Division Drift has been key to disruptively digitize Svevia’s remit with the help of the internet of things (IoT), data collection, and data analysis. One such project is about emptying the large, partly underground garbage bins found at rest areas alongside Sweden’s roads. Traditionally, they’ve been emptied according to a schedule; some have been emptied on Tuesdays and Fridays, and others on Wednesdays and Mondays, for example.

But now, routes are optimized according to the filling levels in the vessels, which are owned by the Swedish Transport Administration, yet Svevia is responsible for emptying them through a number of subcontractors around the country.

“We put sensors in the vessels, and with the measurement data we receive, we can see how full they are and plan the routes accordingly,” says Andreas Bäckström, a business developer at Division Drift.

Since the route optimization came into place, fewer emptyings are required, he notes. This leads to environmental benefits and fewer transports.

Digital alerts

Another project deals with slow-moving vehicles, something that increases the risk of accidents on the roads.

By using GPS positioning data from the maintenance vehicles required by road authorities, digital warnings can be sent out instead of just using it to follow up on remedial issues, and to investigate compensation cases in the event of inadequate anti-slip control in accidents, for example.

In the project, system supplier BM System, which Svevia works with, is involved as well as Scania and Combitech. The same data can also be used to pay drivers for how they drive, and monitor production capacity.

A third area to be optimized is the salting of roads during the winter. In some areas, they’re testing the use of roadside sensors, weather data, and data from vehicles. By creating a digital twin of the road surface, dynamic routes for plow and salt trucks can be developed. They then receive suggestions for customized routes every hour from the route optimization system.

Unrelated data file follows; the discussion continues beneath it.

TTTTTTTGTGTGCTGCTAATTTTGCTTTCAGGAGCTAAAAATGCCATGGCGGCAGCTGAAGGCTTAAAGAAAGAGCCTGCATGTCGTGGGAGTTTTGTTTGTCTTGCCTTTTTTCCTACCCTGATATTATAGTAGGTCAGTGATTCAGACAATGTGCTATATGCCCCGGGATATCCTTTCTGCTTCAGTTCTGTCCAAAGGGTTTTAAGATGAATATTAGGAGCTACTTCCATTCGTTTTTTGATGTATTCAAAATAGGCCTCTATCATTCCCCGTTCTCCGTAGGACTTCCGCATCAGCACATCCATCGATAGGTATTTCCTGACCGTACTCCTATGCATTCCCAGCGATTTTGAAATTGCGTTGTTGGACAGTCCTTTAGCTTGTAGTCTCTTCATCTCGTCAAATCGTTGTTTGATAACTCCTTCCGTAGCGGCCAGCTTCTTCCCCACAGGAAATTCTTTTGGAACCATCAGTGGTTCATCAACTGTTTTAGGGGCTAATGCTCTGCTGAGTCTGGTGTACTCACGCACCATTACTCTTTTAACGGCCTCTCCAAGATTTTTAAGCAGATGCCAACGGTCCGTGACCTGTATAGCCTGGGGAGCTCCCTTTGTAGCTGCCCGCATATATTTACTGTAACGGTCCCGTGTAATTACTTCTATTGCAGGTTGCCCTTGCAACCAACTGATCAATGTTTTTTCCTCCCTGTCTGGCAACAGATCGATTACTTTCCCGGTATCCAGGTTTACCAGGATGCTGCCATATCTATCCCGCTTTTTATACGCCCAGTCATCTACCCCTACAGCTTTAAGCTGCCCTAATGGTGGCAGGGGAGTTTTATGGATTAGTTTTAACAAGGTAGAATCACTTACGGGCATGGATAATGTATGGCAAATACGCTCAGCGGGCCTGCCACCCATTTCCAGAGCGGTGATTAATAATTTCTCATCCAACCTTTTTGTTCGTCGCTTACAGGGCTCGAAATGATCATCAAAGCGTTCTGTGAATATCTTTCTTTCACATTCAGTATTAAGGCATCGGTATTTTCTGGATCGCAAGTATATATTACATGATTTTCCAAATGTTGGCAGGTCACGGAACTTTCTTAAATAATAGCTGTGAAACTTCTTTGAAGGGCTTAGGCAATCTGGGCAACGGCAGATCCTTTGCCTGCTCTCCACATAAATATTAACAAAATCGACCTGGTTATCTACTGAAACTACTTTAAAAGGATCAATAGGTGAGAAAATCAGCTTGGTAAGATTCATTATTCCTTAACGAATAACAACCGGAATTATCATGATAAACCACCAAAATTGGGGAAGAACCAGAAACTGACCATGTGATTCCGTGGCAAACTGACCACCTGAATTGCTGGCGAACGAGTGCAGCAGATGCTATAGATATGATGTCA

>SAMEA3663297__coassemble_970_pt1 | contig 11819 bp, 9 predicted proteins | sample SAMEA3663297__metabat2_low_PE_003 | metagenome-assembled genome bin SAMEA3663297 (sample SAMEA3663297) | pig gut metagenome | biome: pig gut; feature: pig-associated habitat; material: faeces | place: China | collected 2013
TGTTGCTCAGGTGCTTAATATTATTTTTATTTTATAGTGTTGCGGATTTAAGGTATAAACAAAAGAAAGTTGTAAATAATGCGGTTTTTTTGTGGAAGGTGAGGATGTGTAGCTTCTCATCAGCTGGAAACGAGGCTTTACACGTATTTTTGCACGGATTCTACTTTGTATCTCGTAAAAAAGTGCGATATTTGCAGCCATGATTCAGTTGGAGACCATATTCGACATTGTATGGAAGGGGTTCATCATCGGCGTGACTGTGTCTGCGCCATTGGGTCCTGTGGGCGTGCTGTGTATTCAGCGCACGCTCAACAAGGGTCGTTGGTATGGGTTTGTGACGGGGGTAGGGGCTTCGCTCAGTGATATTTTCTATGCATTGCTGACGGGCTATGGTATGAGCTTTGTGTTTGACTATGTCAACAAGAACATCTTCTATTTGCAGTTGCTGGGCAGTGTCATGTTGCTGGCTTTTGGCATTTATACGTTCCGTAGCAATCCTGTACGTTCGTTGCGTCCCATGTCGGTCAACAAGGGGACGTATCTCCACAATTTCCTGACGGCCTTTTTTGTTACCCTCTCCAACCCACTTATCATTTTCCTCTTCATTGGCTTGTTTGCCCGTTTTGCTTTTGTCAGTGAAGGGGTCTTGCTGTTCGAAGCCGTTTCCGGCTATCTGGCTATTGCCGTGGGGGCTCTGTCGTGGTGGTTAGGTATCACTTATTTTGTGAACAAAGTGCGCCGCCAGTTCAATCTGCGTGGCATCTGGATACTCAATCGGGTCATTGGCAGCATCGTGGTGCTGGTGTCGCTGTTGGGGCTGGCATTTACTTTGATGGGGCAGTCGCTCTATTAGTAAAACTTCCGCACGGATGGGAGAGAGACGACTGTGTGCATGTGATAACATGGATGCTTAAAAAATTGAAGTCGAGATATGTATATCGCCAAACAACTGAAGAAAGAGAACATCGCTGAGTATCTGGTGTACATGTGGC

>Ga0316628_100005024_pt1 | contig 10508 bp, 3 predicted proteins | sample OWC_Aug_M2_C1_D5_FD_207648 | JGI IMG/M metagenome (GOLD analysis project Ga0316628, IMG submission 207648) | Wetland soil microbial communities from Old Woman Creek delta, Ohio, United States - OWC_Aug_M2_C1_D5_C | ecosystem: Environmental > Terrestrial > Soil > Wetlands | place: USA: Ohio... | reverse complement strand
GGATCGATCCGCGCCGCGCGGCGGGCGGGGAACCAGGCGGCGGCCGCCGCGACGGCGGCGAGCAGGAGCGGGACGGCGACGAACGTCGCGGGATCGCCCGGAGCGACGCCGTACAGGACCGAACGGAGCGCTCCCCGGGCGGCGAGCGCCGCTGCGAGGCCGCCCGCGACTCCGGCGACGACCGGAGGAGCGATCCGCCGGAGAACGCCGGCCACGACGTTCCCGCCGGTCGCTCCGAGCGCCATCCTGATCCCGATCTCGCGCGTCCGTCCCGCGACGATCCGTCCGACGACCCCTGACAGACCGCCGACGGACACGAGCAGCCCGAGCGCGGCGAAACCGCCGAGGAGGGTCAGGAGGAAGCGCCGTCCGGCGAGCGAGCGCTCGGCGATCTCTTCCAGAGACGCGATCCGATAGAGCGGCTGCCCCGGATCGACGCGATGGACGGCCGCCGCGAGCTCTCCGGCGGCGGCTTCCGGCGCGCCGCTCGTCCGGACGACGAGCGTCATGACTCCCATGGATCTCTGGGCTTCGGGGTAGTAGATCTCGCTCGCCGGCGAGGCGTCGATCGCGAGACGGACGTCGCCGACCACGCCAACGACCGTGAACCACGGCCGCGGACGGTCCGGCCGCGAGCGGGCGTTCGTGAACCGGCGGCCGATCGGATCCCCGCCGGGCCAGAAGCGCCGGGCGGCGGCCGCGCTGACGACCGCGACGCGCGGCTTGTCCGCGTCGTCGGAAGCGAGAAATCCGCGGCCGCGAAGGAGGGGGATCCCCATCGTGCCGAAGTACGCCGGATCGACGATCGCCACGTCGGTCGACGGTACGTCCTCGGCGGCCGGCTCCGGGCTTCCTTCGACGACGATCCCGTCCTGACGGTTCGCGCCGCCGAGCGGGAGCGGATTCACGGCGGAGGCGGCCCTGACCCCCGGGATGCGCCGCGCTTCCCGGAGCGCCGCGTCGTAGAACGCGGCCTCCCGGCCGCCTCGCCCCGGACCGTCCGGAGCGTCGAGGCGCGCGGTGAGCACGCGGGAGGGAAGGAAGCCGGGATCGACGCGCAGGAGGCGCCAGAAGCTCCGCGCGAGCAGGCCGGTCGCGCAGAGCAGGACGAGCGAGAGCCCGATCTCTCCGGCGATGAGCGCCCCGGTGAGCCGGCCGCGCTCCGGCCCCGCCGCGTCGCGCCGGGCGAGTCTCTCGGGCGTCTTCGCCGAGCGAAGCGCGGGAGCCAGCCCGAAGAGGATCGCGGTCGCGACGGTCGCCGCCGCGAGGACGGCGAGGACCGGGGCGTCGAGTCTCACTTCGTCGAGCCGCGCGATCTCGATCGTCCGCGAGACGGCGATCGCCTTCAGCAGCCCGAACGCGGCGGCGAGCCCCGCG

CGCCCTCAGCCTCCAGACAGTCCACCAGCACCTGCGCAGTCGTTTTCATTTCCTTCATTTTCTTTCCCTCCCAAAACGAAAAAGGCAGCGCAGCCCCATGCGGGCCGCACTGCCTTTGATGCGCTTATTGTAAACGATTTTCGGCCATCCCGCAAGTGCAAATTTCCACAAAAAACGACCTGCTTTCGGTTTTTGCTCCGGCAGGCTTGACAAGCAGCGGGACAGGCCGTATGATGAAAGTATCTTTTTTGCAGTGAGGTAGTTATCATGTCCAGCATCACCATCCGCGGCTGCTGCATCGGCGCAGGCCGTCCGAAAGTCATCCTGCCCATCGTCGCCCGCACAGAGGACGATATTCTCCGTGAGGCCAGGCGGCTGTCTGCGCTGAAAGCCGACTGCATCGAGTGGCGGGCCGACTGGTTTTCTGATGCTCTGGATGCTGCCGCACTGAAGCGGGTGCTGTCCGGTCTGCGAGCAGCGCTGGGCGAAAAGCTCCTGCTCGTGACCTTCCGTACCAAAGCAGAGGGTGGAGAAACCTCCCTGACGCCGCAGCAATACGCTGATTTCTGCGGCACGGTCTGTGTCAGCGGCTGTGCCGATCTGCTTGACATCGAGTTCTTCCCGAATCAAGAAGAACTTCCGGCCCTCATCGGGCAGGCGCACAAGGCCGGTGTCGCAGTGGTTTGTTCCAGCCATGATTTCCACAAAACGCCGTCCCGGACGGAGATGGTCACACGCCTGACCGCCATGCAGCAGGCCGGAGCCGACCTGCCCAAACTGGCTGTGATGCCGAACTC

“This is fairly young technology and we’re at the forefront of the world,” says Bäckström. “But our trials have shown that a lower salt consumption of 15 to 25% is possible to achieve.”

Not for experiments

For a company like Svevia, there’s no room for experimentation, underlines Wester.

“We need to know that what we get is used in a good way within the organization, and that we can create an implementation and management organization for disruptive solutions,” she says.

In order to succeed in this, it’s necessary to think about what the introduction of new technology would look like—the architecture and whether there’s data or not.

“Integration cost, quality-assured data costs, and storing data and knowing how to clean it also costs money,” she says. “One must always understand the cost versus the effect.”

The importance of collaboration

Both she and Bäckström emphasize the importance of cooperation, even with competitors when it comes to areas such as traffic safety and sustainability.

When the industry advances seriously and new technology can be effectively implemented is when cooperation around new standards, production methods and technology becomes the main focus instead of competition being allowed to be an obstacle.

These are also areas where Svevia chooses to participate and take a lead, often by running innovation projects with the industry, which can, for example, be financed through grant projects from the Swedish Transport Administration or the strategic innovation program, InfraSweden2030.

“Quite a lot with us is governed by [laws governing public procurement] and focus on the lowest price,” says Wester. “In many cases, it’s also what controls the innovation, and in the best case, efficiency also leads to better things for the environment. But if profitability levels become too small in the industry, the focus on digitization and the power of innovation is affected in favor of a revenue focus. With the right incentives and cooperation, however, safer roads, the environment for road users, and the sustainability perspective can be at the center of digitization in the company, which benefits all citizens.”